Johannesburg and Kruger National Park

February 25, 2008 - Nelspruit, South Africa

Leaving Oz: 18th February

After 18 months of thinking about it, talking about it and planning for it, we finally left Australia for Africa and the adventure of a lifetime. Our departure was full of mixed emotions - sadness in leaving our friends and family as well as excitement about the adventure that lies ahead.

Johannesburg: 18th - 20th February

After crossing the Indian Ocean, we touched down in Joburg to meet the smiling face of my friend Conrad, who took us back to his and introduced us to his wife Trish. They generously acted as our hosts and guides for our first week in Africa - thanks guys! Not wanting to waste any time, we went out to a restaurant called Carnivores for dinner, and gorged ourselves on some of the local wildlife. Think we managed to have 6 different animals in one sitting - ostrich, impala, crocodile, kudu, blesbok, lamb and chicken. Got to love nature!

After a much needed sleep, Trish took us the next day to Lesedi village, where we were able to walk through makeshift villages of the South African tribes - Ndebele (possibly a long lost cousin of the NDebelak's?), Zulu, Basotho, Xhosa and Pedi. We were introduced to the various cultures and customs, and watched them dance energetically. I also had the opportunity to try their locally made sogum beer (will stick to Corona's) and even volunteered myself to fight a Zulu warrior. Alas, I didn't want to hurt the poor guy, so let him bop me on the head with his club. After that, we had a lunch with one of the Zulu's, and were amazed to hear that he still lives according to many of his old customs - he seemed quite happy that his father could actually afford the 11 cows required as a dowry for his first wife.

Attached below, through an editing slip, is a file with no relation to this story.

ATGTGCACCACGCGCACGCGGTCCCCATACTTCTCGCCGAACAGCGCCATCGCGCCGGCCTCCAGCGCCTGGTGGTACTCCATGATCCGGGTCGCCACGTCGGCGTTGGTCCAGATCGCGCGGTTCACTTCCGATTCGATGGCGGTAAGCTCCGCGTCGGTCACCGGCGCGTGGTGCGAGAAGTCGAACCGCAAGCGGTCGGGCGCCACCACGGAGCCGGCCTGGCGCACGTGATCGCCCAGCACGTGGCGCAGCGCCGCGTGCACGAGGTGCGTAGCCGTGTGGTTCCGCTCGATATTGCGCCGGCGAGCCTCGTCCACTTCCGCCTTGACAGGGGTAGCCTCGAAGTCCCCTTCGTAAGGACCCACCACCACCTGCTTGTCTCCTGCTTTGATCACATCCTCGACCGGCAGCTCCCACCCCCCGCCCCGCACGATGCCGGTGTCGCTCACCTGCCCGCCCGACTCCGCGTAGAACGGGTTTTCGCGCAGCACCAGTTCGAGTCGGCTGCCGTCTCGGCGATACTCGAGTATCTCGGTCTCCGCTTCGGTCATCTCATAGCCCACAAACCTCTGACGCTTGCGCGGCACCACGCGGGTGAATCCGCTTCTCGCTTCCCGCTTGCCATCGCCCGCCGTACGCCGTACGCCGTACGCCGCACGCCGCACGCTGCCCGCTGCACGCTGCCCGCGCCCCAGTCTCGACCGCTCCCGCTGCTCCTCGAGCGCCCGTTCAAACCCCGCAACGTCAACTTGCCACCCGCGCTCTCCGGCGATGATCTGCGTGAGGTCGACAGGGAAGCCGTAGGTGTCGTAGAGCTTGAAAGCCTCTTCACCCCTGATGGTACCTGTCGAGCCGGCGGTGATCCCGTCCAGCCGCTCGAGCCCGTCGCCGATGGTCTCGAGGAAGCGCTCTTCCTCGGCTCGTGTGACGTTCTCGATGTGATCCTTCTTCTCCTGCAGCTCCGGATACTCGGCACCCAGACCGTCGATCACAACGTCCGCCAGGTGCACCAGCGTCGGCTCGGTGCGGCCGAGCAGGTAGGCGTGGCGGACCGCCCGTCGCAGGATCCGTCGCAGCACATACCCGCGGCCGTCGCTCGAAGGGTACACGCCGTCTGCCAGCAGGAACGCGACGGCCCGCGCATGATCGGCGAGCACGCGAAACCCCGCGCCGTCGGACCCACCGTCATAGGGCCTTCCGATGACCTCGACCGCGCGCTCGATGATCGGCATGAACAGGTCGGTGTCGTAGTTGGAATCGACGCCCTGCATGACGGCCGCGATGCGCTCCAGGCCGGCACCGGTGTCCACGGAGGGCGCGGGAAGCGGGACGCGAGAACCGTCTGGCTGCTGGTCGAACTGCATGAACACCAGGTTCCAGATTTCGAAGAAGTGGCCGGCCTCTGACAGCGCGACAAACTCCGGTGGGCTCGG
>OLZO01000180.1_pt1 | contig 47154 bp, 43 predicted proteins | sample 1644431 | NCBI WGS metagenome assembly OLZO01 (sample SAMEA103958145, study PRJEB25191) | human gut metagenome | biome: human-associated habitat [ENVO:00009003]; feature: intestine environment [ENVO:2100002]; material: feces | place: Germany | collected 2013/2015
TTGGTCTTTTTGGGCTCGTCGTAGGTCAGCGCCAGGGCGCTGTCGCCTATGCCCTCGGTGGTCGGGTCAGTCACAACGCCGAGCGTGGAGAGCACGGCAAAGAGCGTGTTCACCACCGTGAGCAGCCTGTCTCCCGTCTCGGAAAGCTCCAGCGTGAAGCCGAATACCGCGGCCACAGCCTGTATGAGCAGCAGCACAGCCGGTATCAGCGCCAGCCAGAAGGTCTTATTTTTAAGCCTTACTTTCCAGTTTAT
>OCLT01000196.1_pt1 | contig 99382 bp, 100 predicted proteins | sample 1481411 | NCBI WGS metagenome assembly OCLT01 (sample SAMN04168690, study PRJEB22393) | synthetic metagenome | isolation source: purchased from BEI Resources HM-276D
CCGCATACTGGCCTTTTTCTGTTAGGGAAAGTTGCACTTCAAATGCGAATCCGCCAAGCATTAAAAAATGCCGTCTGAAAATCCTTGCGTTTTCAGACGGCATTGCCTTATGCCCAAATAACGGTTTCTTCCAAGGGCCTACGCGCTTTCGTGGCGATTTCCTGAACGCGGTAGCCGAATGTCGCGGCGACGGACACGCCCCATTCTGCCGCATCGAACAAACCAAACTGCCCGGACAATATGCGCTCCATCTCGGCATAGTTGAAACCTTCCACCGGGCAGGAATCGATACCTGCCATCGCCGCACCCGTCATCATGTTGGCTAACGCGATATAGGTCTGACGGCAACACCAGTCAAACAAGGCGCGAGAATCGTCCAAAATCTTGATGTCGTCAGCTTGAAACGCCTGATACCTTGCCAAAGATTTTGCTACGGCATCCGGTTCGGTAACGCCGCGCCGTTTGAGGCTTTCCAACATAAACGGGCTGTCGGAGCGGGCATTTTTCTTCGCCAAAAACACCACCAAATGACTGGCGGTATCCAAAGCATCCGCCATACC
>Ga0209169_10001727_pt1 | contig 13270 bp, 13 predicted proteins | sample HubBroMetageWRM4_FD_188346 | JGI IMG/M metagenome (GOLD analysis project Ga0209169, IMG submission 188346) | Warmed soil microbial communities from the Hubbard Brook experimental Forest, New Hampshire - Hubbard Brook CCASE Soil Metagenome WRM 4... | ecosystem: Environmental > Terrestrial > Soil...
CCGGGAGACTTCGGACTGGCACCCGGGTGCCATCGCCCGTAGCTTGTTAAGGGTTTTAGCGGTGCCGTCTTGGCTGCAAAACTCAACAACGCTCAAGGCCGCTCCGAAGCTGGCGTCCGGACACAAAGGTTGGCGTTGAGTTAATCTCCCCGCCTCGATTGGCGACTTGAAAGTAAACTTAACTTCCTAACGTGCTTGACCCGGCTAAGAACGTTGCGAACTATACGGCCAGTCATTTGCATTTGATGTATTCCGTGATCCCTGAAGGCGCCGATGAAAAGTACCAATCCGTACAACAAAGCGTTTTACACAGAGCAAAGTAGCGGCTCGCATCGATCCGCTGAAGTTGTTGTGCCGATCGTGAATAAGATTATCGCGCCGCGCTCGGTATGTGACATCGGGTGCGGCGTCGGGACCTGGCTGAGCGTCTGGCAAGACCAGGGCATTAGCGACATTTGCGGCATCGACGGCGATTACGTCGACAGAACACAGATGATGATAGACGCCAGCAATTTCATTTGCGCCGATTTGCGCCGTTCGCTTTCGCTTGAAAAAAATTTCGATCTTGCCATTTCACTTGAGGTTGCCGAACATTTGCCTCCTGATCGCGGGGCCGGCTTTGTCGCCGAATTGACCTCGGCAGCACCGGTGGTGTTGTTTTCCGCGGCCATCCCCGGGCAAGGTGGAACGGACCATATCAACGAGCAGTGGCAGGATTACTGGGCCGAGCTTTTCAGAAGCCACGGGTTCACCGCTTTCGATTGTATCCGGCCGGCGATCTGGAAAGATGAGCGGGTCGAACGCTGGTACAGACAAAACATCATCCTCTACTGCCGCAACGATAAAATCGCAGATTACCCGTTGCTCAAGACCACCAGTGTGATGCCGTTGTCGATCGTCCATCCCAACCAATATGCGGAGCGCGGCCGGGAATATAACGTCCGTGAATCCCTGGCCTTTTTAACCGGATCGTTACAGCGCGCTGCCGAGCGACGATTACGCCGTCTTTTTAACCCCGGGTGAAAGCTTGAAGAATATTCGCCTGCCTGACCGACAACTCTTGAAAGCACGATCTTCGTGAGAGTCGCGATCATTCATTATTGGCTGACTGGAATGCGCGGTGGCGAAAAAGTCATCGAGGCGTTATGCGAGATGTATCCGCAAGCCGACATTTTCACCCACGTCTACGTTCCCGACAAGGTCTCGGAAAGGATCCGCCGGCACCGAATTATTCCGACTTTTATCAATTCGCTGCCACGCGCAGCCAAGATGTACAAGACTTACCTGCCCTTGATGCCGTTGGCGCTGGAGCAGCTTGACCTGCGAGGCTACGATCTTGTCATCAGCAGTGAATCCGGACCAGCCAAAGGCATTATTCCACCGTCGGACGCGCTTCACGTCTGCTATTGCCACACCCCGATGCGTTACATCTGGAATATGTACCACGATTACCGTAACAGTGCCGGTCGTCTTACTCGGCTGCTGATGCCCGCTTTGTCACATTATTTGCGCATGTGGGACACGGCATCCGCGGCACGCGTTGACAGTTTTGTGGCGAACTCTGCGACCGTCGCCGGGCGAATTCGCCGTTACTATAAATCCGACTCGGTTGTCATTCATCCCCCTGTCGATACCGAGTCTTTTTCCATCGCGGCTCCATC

The following day, we met up for a tour of Soweto (which originally stands for South Western Townships), a place that is known internationally for its slums and protests. However, the first section we went into was a real stereotype squasher, with beautiful suburban houses and lawns. At least part of Soweto was well developed. We then moved to a poorer section where we approached a small kindergarten in a brightly coloured shed - one of the projects supported by the tour operators. We entered and sat down on the ground as the kids approached cautiously. Then, as one child reached out to give us a hug, a tidal wave of kids jumped on top of us laughing and screaming. Was great fun!